virulence, and vice versa, a coevolutionary arms war. This is an ongoing
    coevolution in real time, year to year. Right now a new mutation in the wheat
    parasite, stem rust
    , threatens to spread worldwide before plant breeders
    can find and deploy a resistance gene to prevent devastation. Norman Borlaug
    and millions of research dollars are involved in this effort.

    - – – – – – – – – – – – – – – – – – – -
    David E. Matthews, Ph.D. USDA-ARS Plant Genome Database Curator
    Cornell University Email: matthews@greengenes.cit.cornell.edu
    Department of Plant Breeding Phone: +1-607-255-9951
    409 Bradfield Hall Fax: +1-607-255-6683
    Ithaca, New York 14853, USA GrainGenes: http://wheat.pw.usda.gov

  3. Dave Matthews

    Parasitic plants are another topic you didn’t have time to mention. Orobanche,
    the broomrape
    , is amazing. A snapdragon with no leaves, nothing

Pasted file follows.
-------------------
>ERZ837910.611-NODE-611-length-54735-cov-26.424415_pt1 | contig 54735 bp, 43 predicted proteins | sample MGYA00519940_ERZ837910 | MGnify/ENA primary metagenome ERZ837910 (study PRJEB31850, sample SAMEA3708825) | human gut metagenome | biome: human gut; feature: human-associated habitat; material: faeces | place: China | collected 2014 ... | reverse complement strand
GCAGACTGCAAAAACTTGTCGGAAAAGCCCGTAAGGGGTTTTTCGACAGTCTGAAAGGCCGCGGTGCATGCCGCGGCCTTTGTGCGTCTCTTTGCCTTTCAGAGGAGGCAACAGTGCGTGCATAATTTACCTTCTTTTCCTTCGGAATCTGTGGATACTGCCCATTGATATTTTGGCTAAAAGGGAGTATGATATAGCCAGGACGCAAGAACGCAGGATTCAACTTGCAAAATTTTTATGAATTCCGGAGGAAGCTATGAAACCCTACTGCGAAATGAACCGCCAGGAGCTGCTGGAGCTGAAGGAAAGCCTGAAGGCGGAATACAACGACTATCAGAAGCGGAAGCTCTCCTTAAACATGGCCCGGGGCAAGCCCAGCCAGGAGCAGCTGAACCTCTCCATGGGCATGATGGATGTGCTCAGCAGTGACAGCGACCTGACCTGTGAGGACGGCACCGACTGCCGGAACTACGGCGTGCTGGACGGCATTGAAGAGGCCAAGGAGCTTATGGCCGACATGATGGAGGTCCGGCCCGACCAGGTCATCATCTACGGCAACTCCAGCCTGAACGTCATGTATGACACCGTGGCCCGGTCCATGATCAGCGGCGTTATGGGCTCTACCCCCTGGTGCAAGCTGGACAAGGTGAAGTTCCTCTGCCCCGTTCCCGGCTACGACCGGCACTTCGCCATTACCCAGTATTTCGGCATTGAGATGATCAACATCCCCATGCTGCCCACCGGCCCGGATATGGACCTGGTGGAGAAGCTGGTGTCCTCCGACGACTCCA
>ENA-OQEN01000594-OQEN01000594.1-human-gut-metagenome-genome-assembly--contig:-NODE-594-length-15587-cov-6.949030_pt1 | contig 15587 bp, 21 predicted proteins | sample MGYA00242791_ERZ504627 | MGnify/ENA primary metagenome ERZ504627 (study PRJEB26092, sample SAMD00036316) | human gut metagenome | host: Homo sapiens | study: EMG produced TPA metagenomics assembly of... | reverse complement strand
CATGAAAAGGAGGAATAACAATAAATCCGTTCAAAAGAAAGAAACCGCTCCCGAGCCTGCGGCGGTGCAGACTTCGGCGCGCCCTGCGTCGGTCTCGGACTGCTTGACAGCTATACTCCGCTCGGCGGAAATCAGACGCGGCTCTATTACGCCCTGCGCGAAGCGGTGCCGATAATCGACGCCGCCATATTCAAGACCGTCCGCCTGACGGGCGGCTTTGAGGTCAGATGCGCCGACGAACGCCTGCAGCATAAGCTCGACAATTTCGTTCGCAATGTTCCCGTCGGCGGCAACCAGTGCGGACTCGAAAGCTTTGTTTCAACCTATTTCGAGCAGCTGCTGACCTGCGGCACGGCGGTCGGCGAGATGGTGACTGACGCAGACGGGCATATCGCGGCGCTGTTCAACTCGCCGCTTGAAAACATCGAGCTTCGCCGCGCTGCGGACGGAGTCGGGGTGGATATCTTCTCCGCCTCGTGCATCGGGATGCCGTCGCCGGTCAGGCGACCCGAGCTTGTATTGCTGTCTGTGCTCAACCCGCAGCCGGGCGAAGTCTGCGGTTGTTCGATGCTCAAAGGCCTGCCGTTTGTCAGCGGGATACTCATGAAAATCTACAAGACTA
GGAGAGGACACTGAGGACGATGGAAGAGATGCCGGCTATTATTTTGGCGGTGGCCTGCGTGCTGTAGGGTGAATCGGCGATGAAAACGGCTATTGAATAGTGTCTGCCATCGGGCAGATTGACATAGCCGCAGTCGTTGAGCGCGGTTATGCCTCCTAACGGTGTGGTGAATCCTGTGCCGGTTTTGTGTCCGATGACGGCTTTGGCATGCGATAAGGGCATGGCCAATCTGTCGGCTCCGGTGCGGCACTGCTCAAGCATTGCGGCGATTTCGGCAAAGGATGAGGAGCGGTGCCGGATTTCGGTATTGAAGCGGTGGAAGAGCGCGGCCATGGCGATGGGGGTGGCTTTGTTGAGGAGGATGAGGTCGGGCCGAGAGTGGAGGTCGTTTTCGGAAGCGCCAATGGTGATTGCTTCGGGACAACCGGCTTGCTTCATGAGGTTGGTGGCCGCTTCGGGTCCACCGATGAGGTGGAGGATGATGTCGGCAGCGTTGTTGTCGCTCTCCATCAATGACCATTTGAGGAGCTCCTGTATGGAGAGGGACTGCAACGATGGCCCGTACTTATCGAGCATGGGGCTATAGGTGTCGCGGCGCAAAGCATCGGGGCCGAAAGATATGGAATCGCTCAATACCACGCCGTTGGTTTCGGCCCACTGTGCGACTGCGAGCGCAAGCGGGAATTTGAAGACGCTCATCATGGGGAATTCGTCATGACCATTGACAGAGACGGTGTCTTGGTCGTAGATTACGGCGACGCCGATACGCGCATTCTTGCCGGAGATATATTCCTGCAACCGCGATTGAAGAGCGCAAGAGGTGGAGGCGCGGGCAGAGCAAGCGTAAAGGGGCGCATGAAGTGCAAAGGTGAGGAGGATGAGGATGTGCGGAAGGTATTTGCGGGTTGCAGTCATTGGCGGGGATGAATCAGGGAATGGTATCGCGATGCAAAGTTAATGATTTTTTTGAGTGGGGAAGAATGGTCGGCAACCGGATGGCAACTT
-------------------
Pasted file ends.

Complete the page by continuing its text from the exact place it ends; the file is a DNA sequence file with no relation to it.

green, just the showy flower spike and an organ that saps all its nutrition
    from the host (tomato, sunflower, others).

    How does a parasitic plant find its victims, the hosts for its next
    generation? Each Orobanche flower makes thousands of tiny seeds,
    nearly microscopic. These seeds sift down into the soil and wait. For
    years. Until a root of their host plant grows very close, ca. 2 mm. Not
    until then will the seed germinate, detecting a specific chemical exuded from
    the root. The minuscule germinated root invades the host’s root, and by
    summer there’s a fine Orobanche flower spike and a very sick tomato.

    Orobanche is an economically important parasite in
    some places, e.g. for tomato in Israel and chickpea in southern Europe. A
    related species, Striga
    (witchweed)
    is a serious problem for maize and sorghum in sub-Saharan
    Africa, and has become established in North Carolina where eradication
    efforts have been ongoing for twenty years.

  4. Dave Matthews

    Great talk today!

    The most interesting part scientifically was the question about which of a